Brian Jackson - Fotolia

HDD vs. SSD storage in the age of flash

HDDs continue to play a key role in the data center, even as SSD capacities increase and prices fall. See how HDDs and SSDs stack up in terms of price, capacity and use cases.

Calling the HDD market mature is as understated as describing Amazon CEO Jeff Bezos as "well off." The storage industry has been in the latter stages of a long-term transition from magnetic to solid-state storage, with shipments of HDDs peaking a decade ago. However, HDD vs. SSD storage unit sales don't tell the whole story, because overall bytes shipped have continued an upward march during this same time period.

Nevertheless, as SSD capacities have increased and prices declined, demand has shifted from HDD to SSD storage with I/O-intensive enterprise workloads, such as databases, the first to transition and client devices following as users shifted to laptops and tablets. The trend accelerates with every generation of SSD technology, with recent estimates showing only about 20% of enterprise HDD shipments going to mission-critical applications.

HDDs have found a niche in high-capacity drives for warm and cold storage. Drives in the 10 TB to 16 TB range are widely available, manufacturers' technology roadmaps project capacity expansion that should ensure a future for enterprise HDDs over the next decade.

State of HDD vs. SSD storage products

The SSD industry is going through a miniaturization trend as the M.2 form factor and ruler-style small form factor based on the Enterprise Data Center SSD Form Factor bring about size and density improvements compared with traditional 2.5-inch SATA devices. HDDs, on the other hand, haven't budged from the 3.5- and 2.5-inch form factors introduced three decades ago.

Sales of disk drives by form factors

Estimates from Coughlin Associates show that the larger devices account for about 60% of the HDD market, a share Coughlin expects to increase through 2025. The preference for capacity over physical size is another indicator of HDD's place in the SSD era.

There are only three HDD manufacturers of consequence left -- Seagate Technology, Toshiba and Western Digital -- with Seagate and Western Digital trading the top spot depending on the estimate with about 40% each. The state of the art is 3.5-inch 16 TB drives using helium-filled assemblies. However, Western Digital and Seagate have announced 18 TB and 20 TB drives that will be available in 2020.

Longer term, Western Digital and Seagate are developing a replacement for the perpendicular magnetic recording technology used since the dawn of the HDD. Future drives will use some form of energy-enhanced recording -- either heat-assisted magnetic recording (HAMR) or microwave-assisted magnetic (MAMR) -- to increase the areal recording density. The two HDD giants are using different techniques, with Seagate going with HAMR and Western Digital developing MAMR drives, at least for the 18 TB to 20 TB generation. Energy-assisted recording along with tighter platter spacing, with up to nine platters per drive, provide HDD manufacturers with potential to achieve 50 TB drives by 2026.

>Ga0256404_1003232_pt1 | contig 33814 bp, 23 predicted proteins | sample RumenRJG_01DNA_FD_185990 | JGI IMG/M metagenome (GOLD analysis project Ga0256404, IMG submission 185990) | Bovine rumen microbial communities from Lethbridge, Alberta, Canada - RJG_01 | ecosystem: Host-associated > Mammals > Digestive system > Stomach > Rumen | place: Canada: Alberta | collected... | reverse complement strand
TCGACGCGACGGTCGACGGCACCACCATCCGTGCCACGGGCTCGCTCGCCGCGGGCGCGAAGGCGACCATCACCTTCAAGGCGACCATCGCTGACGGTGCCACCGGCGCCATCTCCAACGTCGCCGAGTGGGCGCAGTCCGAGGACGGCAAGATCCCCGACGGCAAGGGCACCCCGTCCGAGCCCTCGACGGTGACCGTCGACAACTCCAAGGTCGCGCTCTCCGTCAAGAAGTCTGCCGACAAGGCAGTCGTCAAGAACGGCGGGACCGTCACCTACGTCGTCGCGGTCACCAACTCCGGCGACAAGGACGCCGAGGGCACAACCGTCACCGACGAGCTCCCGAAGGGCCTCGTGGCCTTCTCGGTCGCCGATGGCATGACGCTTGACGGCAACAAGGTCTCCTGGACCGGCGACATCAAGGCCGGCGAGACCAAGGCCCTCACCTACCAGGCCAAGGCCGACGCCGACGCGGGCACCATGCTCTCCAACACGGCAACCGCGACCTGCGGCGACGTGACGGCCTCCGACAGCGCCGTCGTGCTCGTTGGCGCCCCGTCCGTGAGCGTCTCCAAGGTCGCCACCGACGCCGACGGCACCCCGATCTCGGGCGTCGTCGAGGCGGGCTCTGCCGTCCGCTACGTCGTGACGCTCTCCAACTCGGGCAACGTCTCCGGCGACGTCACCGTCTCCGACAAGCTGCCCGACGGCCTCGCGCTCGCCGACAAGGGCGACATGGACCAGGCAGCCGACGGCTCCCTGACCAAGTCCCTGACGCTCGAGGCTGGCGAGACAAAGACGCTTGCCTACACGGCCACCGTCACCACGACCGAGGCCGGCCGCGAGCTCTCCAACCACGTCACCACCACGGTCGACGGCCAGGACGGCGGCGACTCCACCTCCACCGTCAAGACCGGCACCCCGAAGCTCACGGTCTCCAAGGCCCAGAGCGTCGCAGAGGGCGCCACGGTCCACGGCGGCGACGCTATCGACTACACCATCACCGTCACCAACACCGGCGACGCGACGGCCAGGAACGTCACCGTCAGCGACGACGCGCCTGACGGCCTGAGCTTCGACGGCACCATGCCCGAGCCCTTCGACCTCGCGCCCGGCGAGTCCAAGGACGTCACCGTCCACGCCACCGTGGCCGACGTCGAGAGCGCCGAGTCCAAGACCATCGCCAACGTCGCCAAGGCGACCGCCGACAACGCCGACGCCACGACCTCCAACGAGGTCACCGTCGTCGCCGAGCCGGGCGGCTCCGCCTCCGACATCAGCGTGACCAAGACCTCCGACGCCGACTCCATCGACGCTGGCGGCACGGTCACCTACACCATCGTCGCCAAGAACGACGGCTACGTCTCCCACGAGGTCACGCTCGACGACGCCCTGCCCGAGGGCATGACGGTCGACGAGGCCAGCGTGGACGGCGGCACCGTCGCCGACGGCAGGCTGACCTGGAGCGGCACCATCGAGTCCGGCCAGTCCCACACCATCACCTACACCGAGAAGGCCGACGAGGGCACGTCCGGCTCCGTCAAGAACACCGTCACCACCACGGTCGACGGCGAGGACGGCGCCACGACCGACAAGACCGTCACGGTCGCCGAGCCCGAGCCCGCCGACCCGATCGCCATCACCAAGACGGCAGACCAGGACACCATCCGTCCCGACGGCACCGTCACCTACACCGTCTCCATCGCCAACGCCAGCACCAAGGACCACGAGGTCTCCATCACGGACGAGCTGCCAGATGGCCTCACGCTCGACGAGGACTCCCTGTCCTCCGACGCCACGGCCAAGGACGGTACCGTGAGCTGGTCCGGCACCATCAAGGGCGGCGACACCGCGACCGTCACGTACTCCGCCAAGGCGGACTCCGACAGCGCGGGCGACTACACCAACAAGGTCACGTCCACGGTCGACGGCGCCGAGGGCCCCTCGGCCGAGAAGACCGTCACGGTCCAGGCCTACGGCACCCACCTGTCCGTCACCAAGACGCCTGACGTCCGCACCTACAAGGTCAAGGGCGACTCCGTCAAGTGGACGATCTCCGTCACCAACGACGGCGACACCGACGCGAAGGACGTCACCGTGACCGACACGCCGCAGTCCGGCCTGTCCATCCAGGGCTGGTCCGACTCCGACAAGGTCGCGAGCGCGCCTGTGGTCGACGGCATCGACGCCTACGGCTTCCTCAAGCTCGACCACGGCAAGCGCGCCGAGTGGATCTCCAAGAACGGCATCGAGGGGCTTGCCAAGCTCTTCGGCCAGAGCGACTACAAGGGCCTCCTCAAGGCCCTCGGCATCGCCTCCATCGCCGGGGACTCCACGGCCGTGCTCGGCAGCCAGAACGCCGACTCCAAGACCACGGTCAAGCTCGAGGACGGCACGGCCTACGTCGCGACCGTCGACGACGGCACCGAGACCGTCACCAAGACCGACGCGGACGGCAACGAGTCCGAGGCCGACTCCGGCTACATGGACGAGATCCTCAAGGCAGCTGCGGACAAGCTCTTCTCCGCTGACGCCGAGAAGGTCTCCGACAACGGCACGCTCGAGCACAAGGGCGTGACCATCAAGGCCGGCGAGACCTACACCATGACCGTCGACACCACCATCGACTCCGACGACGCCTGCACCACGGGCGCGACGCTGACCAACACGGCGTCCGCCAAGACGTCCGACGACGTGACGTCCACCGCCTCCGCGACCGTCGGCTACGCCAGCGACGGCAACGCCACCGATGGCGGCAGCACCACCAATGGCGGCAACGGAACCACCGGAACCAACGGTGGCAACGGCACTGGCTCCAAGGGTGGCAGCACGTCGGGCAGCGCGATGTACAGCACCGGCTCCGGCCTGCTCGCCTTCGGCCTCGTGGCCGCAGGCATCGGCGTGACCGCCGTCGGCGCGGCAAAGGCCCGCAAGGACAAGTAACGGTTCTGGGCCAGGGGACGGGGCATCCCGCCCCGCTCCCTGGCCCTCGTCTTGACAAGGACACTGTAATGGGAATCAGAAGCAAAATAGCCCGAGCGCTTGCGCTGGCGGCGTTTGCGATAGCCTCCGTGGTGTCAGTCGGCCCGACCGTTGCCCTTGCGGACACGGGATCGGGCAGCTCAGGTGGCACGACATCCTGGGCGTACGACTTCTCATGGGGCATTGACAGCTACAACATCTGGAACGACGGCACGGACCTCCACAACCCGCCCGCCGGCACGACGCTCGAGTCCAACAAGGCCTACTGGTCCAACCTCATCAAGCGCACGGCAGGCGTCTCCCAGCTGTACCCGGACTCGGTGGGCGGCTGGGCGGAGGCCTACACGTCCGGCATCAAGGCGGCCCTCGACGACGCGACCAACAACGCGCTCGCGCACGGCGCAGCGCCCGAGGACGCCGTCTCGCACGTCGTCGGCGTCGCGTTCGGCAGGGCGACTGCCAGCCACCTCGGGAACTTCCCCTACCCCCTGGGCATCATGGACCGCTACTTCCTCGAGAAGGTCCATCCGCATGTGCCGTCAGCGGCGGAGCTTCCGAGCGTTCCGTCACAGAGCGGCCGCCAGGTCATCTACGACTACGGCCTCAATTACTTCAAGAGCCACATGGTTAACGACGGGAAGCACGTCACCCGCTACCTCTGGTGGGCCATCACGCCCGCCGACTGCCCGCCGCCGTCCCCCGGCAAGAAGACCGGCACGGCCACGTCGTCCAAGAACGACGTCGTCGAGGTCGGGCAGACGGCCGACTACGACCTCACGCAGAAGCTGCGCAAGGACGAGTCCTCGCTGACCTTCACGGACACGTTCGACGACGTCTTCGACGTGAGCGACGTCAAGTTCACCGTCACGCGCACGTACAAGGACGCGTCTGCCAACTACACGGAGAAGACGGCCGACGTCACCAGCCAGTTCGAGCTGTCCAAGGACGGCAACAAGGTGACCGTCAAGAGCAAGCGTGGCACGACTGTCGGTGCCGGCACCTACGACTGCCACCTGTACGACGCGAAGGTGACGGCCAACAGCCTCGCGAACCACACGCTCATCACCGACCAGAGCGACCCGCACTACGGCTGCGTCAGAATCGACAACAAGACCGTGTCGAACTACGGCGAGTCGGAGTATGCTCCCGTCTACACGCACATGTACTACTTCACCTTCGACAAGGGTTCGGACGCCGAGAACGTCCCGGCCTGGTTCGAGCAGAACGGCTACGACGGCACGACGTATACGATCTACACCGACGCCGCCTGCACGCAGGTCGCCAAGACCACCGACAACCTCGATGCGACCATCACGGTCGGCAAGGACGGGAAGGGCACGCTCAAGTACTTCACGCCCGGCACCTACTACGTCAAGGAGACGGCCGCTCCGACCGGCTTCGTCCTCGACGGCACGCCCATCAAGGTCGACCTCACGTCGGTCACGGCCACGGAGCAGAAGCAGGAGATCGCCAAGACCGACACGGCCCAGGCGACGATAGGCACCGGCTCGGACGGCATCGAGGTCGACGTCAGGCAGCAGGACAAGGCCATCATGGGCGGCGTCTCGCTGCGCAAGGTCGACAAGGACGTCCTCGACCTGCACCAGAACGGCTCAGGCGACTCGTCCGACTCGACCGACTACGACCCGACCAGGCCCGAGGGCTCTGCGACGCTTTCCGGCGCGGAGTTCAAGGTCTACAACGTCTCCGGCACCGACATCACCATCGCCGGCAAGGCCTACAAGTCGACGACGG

5 key HDD technologies

HDD use cases

With most enterprises shifting the balance of IT infrastructure from exclusively on-premises systems to a mix of owned and rented cloud capacity, the use of HDDs for anything but long-term archiving will dwindle inside corporate data centers. SSDs will be large and cheap enough to handle any enterprise workload while providing superior performance and energy efficiency.

Hyperscale operators, including public cloud services and online services with enormous storage requirements, such as Dropbox, Facebook and Google, are another story. They will need HDDs to handle the continued demand for media storage. Hyperscale buyers are estimated to account for about half of all HDD sales, a ratio that will only increase over time. The primary HDD use cases are:

  • rich media storage and streaming applications;
  • backup storage for nearline disaster recovery, with massive tape libraries like AWS Glacier used for cold storage and long-term archive vaulting; and
  • other warm, latency-insensitive applications, such as user directories for cloud file sync-and-share and collaboration applications.

The bottom line for HDD vs. SSD storage

HDDs still have a decided price advantage over SSDs, with 10 TB to 12 TB enterprise SATA drives going for $25 to $30 per terabyte. By contrast, 2 TB to 4 TB 2.5-inch and M.2 SSDs run about $100 to $150 per terabyte -- four-times as much. For applications like those outlined above that don't require low-latency, high IOPS performance, HDDs are the better choice.

Given rapid improvements in technology, enterprise users should let their existing HDD systems age gracefully. Be cautious when considering HDD system upgrades, which should only be made in the context of broader strategic choices about the role of cloud services for cold storage, DR and user file sharing. In general, SSDs are preferable for all new server and storage arrays used for business applications.

The same HDD vs. SSD storage heuristics apply to cloud users when configuring compute instances: Use SSD instances for applications and HDD for archival storage, particularly for images and video. Cloud users will generally be ignorant of the storage choices made by providers for SaaS applications since the provider optimizes the infrastructure according to the particular performance requirements and desired UX.

Next Steps

Take this quiz to find out if you're up to speed on SSD technology

Is Moore's Law ending for SSD performance?

Find out more about 16 TB HDDs for cloud-scale users

Dig Deeper on Primary storage devices

Disaster Recovery
Data Backup
Data Center
and ESG